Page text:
Atmospheric Railway

Even though the 52-mile section between Exeter and Plymouth, England was only partly completed, Brunel's Atmospheric Railway was the most extensive ever built.

An Atmospheric Train passing the pumping house at Dawlish, Devon, 1887. Source unknown.

Another of Brunel’s interesting though ultimately unsuccessful technical innovations was the atmospheric railway, the extension of the GWR southward from Exeter towards Plymouth (technically the South Devon Railway (SDR), though supported by the GWR). Instead of using locomotives, the trains were moved by Cleggs and Samudas Patent system of atmospheric (vacuum) traction, the evacuation being done by stationary engines at a series of pumping stations. The section from Exeter to Newton (now Newton Abbot) was completed on this principle.

Known to locals as the “Atmospheric caper” it was plagued by problems from the start. Initial tests showed that the original 12" (30cm) pipe needed to be replaced by one of 15" (38cm). This meant that the pumping engines already installed along the route had to run faster than their design speed in order to exhaust the pipe sufficiently. The first passenger trains eventually ran in September 1847. There were frequent breakdowns, which resulted in third class passengers having to get out and push. The main problem though, was the leather sealing valve, which rapidly deteriorated. Unfortunately the technology required the use of leather flaps to seal the air pipes, the leather had to be kept supple by the use of tallow, and tallow is attractive to rats; the result was inevitable, and air-powered vacuum service lasted less than a year, from 1847 (experimental services began in September; operationally from February 1848) to September 10th 1848. The accounts of the SDR for 1848 suggest that the atmospheric traction cost 3s 1d per mile, compared to 1s 4d for conventional steam power.

Atmospheric Railway Map.

The pipes were cast too roughly, the steam engine pumps kept breaking down, and the leather valve along the pipe, was eaten by rats. Despite these problems, the Atmospheric Railway ran quite well towards the end of its life, and was a firm favourite with the passengers - except maybe those in third class. During the Spring and Summer of 1848 nine trains a day were running between Exeter and Teignmouth and average speeds of 64 mph (103 kph) were attained. The highest speed recorded was 70 mph (112 kph) with a train of 28 tons (28,450kg). When it was discovered that the whole valve needed replacing after less than a year of service at a cost of £25,000, the South Devon Railway directors abandoned the project in favour of conventional locomotives. The last atmospheric passenger train ran in September 1848.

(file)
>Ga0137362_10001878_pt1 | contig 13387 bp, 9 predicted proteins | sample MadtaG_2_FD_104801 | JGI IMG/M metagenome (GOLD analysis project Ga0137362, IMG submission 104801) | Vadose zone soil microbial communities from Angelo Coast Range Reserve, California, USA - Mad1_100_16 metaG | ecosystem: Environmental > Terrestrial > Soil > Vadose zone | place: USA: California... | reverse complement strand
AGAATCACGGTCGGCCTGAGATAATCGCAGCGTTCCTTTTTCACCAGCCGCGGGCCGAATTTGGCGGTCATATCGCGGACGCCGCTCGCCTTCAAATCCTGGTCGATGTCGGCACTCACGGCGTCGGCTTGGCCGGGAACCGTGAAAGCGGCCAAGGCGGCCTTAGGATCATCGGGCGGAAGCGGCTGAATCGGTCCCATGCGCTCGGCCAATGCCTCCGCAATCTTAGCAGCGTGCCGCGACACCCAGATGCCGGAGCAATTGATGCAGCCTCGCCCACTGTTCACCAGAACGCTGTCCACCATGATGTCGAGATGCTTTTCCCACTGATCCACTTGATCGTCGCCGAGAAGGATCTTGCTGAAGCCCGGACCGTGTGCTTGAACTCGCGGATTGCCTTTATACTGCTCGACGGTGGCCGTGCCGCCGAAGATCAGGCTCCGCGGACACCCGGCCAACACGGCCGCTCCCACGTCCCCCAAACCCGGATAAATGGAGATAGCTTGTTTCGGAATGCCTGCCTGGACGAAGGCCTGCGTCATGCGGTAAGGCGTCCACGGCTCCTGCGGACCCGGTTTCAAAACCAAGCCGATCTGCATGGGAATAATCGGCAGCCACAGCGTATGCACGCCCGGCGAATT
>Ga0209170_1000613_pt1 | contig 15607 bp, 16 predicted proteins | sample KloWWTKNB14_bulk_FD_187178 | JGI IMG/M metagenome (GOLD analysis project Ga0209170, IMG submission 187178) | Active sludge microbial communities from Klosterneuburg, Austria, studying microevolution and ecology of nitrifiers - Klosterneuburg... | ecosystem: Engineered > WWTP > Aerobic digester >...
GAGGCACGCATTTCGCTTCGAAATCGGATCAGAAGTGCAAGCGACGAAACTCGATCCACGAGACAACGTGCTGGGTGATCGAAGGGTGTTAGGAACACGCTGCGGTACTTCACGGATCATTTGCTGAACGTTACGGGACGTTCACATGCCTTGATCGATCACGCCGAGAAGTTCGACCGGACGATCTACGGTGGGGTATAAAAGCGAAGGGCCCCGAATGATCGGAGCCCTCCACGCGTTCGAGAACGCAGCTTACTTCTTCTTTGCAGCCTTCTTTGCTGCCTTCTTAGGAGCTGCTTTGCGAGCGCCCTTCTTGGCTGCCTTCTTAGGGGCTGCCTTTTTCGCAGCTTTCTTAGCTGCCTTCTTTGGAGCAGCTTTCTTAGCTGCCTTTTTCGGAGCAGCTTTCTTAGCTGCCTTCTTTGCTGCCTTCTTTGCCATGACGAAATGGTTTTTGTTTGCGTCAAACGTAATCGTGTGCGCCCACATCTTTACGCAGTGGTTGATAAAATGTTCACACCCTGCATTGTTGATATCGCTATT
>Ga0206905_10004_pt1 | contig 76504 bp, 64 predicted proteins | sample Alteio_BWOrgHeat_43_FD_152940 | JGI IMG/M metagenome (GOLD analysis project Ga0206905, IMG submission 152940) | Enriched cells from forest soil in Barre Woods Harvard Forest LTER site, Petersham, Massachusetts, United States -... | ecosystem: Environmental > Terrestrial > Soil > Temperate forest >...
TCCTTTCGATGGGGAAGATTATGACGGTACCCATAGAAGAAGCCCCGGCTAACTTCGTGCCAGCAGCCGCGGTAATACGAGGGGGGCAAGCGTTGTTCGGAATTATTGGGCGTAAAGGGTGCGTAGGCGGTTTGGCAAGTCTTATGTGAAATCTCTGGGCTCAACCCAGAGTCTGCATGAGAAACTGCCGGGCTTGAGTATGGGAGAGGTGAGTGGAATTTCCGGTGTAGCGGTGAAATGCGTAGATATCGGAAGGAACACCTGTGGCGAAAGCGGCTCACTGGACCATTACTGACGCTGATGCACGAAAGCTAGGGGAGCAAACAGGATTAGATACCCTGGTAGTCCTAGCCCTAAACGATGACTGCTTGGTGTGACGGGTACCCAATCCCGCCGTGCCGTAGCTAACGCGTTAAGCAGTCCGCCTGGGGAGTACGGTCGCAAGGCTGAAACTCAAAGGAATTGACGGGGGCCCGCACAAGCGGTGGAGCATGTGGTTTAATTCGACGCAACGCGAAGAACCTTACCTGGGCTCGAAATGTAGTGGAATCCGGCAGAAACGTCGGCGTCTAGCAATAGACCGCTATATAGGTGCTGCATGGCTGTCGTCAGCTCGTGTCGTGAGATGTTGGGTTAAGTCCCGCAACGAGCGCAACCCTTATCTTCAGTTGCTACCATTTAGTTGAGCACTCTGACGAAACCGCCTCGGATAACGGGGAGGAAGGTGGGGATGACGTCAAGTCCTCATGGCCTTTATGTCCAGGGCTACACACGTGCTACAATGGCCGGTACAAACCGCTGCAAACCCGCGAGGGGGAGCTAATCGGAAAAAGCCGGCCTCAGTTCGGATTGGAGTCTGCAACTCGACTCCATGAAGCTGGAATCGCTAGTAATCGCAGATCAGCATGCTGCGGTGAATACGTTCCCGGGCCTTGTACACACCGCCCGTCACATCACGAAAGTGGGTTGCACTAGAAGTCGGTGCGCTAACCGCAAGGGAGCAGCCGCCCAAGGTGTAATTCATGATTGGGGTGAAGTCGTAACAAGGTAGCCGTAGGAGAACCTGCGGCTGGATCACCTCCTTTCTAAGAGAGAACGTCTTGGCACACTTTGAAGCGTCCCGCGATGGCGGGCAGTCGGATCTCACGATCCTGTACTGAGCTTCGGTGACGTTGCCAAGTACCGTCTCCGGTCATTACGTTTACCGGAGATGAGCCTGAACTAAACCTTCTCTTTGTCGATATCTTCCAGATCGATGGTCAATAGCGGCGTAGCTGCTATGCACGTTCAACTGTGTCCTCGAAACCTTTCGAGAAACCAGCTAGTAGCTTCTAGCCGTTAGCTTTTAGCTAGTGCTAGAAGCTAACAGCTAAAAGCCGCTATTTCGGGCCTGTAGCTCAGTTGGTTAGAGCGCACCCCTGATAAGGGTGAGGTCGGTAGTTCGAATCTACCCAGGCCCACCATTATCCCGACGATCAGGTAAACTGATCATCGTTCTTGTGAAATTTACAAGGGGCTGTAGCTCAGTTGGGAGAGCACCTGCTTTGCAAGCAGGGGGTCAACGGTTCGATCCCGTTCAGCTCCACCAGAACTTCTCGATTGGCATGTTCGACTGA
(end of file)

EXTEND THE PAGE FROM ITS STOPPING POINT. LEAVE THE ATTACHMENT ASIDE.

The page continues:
The map shows the section of the South Devon Railway on which Brunel applied the Atmospheric System. Steam powered pumps were installed in engine houses at the places marked in red. Each engine house contained two 41.5 h.p (31 kW) vertical vacuum pumping engines fed with steam from boilers at 40lbs/square inch. (2.8 bar). They were designed to run independently to allow maintenance, though in practice they had to run coupled, and at top speed -to the dismay of the boilermen who had to keep shoveling the coal - in order to compensate for the leaky leather valve. The distance between successive pumping stations was around 3 miles (4.8km). Additional pumping houses were built at Torquay and Totnes, though engines were never installed. Brunel admitted his failure and took responsibility. He also took no fee for his work, setting a good professional example.

The pumping house at Starcross.

The pumping station at Starcross, on the estuary of the River Exe, remains as a striking landmark, and a reminder of the atmospheric railway — which is also commemorated in the name of the village pub. It was built in an Italianate style that was popular at the time. The two engines used to stand about 30 feet high in the main part of the building though they have long since disappeared. The top of the chimney was removed as it presented a danger to the main railway line that runs along the top of the sea wall in the foreground. A section of the pipe, without the leather covers, is preserved in Didcot Railway Museum. The pumping house at Starcross is the most intact remaining and the building is now the property of Starcross fishing club.